"Ghost Town," while well written and well acted, plays with among the oldest human notions - that we can interact with dead people. Like modern TV shows starring psychics, the movie mixes in our current preoccupation with perfecting relationships.

Human beings seem to differ from other animals by wondering what happens after death.

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The Stanton Peele Addiction Website, September 20, 2008. This blog post also appeared on Stanton's Addiction in Society blog at PsychologyToday.com.

Love is for the Living

"Ghost Town," while well written and well acted, plays with among the oldest human notions - that we can interact with dead people. Like modern TV shows starring psychics, the movie mixes in our current preoccupation with perfecting relationships.

Human beings seem to differ from other animals by wondering what happens after death. This has produced religion, séances, quite a few films, and James Van Praagh and Sylvia Browne (you know - the woman with the cigarette voice on the Montel Williams Show).

Audiences rely on TV psychics to divine their love lives, health, what happened to missing relatives, and - more than anything else - to make sure dead relatives aren't mad at them. This usually amounts to asking whether so-and-so knew that the questioner loved them. Sylvia or James reassures the depressed audience member, often discerning that the dead people in question are hovering nearby and can hear the professions of love themselves.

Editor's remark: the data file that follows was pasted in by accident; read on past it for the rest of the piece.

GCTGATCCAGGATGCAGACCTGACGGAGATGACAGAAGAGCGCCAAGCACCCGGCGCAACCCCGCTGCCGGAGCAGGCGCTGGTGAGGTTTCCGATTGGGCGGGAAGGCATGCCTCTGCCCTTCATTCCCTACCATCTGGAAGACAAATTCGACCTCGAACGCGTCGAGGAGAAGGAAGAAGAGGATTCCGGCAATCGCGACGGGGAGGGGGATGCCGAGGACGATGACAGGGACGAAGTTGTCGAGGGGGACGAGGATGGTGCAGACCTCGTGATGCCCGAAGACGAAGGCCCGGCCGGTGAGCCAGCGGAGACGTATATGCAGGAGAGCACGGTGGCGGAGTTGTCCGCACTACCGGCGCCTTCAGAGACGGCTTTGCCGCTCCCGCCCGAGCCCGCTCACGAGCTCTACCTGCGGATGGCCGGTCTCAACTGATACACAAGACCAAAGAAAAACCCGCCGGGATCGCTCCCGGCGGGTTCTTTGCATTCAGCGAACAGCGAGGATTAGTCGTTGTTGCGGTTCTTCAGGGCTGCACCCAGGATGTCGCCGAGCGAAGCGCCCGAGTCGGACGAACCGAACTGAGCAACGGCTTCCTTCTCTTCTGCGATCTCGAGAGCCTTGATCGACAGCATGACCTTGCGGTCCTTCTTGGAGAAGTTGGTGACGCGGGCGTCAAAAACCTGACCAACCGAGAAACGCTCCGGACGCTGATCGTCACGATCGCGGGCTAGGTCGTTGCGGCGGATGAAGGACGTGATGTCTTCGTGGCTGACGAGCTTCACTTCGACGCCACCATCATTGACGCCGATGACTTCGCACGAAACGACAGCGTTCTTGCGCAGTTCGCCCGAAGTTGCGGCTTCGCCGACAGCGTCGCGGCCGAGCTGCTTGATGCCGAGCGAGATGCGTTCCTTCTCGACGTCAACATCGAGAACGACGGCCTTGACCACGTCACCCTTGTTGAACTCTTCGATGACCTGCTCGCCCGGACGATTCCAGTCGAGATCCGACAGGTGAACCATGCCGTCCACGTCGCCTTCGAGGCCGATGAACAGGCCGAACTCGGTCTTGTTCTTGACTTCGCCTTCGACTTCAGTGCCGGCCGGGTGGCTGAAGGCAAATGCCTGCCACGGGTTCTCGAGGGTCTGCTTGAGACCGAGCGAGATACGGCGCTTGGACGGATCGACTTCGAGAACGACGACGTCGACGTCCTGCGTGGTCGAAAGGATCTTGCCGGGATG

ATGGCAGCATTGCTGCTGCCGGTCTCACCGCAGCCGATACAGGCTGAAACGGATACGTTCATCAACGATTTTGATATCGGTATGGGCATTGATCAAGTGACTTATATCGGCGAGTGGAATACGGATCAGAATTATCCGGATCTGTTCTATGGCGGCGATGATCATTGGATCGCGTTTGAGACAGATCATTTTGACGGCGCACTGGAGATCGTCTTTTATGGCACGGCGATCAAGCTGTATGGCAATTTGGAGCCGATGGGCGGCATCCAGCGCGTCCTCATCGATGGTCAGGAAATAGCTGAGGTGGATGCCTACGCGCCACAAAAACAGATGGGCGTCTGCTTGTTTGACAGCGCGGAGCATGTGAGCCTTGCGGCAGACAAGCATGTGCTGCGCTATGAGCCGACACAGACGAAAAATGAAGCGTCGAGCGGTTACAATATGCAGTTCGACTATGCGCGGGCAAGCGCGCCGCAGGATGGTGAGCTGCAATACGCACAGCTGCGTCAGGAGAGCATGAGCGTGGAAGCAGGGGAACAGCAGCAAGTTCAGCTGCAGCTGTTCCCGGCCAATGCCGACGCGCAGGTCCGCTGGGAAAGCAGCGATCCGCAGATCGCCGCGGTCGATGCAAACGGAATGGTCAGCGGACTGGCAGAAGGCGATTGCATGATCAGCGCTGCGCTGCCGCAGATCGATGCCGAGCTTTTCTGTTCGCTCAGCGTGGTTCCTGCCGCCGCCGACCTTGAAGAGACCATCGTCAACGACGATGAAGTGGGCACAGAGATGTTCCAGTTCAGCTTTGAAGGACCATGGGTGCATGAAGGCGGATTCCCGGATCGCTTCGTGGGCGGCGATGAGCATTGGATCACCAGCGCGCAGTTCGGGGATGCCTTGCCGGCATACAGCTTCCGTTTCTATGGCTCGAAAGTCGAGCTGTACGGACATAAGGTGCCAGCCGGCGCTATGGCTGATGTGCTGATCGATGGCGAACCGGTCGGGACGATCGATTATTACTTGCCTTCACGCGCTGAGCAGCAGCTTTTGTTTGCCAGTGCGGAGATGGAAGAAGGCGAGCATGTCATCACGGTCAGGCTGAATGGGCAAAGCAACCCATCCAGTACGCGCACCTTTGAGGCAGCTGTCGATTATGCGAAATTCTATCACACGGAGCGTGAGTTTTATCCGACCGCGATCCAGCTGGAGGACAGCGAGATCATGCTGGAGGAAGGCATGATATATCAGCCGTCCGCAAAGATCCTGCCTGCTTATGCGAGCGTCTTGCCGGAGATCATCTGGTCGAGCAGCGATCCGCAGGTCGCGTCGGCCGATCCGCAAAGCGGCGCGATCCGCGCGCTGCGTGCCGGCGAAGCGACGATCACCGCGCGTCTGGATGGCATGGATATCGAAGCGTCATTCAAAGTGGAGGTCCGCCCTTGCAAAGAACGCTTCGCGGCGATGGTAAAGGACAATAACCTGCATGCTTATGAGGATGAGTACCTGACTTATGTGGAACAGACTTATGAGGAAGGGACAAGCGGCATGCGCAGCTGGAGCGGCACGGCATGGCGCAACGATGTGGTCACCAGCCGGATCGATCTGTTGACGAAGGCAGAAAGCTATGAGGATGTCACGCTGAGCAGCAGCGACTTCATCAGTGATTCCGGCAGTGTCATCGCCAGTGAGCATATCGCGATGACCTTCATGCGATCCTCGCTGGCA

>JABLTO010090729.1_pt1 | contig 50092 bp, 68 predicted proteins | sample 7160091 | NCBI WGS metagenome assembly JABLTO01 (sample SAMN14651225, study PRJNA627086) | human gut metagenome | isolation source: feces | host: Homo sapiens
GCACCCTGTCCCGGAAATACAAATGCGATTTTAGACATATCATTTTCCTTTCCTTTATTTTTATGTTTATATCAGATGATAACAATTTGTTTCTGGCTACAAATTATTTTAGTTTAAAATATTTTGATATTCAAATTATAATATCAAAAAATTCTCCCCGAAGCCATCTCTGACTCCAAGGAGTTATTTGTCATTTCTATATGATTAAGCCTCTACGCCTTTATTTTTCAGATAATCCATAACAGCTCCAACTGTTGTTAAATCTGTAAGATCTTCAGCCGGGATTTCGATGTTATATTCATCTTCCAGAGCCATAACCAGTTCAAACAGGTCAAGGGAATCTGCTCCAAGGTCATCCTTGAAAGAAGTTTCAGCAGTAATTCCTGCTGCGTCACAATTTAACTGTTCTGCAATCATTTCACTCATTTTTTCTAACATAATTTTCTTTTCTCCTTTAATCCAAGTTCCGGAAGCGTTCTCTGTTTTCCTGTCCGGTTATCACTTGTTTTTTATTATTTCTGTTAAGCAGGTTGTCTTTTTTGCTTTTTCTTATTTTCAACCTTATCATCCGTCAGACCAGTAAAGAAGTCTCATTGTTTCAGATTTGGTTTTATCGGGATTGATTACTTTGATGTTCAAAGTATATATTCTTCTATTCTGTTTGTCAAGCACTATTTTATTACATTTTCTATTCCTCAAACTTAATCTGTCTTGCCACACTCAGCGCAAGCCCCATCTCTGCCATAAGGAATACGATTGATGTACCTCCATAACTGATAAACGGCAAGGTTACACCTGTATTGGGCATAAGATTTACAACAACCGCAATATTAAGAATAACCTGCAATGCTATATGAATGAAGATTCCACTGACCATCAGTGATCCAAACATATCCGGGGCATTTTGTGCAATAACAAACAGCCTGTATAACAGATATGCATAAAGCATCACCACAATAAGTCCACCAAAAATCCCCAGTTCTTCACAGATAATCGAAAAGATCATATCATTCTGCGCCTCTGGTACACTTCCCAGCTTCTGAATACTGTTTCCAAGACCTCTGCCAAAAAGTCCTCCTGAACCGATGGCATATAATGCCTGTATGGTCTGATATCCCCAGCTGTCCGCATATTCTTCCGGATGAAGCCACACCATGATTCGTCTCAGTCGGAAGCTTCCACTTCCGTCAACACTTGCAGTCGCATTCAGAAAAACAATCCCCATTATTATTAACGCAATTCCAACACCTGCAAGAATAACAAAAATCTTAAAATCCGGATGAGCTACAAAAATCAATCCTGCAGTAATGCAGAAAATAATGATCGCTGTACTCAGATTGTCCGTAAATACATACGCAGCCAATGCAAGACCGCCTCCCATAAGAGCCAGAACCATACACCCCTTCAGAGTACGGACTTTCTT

We are left to wonder what was up between the questioner and the deceased. And, of course, to imagine that if the two were together in the same room, alive, a fight would quickly break out - like at family dinners before one of them died.

Ghost Town is about a husband who cheated on his loving wife, his loving wife, and a go-between who acquires the gift of communicating with the dead. The husband (played by Greg Kinnear) harangues Ricky Gervais to tell his wife (Tea Leoni) that her new fiancée's a bum - but, really, he wants to say he's sorry for being a bum and that he loved her.

Kinnear is joined in his harassment of Gervais, playing misanthrope dentist Bertram Pincus (himself nursing a broken heart), by scores of dead people who can't leave New York City until someone communicates something critical to their survivors that will show how much they really loved them, or some such. As if you could live a whole life with someone and then, by some unfortunate accident, misplace at the last moment the one thing that would show them you really cared.

Pathetic, isn't it? But we're all suckers for this idea. As though we could redo not only our life histories, but our current behavior patterns, in one fell, magical, swoop.

Interviewed about the movie, Brit Gervais points out the parallels to Dickens' "A Christmas Carol," in that Pincus becomes a feeling human being after his experiences in the underworld. It is true - both tales are about redemption. But there is a difference. Scrooge never actually communicates with the dead or missing while observing them before he returns to life to rectify his current behavior and relationships.

It seems that Dickens (like Houdini) couldn't bring himself to actually present the dead as sentient human beings to whom we can pour our hearts out. It's good to keep in mind that love is only possible with the living - you've got plenty to do without the regrets.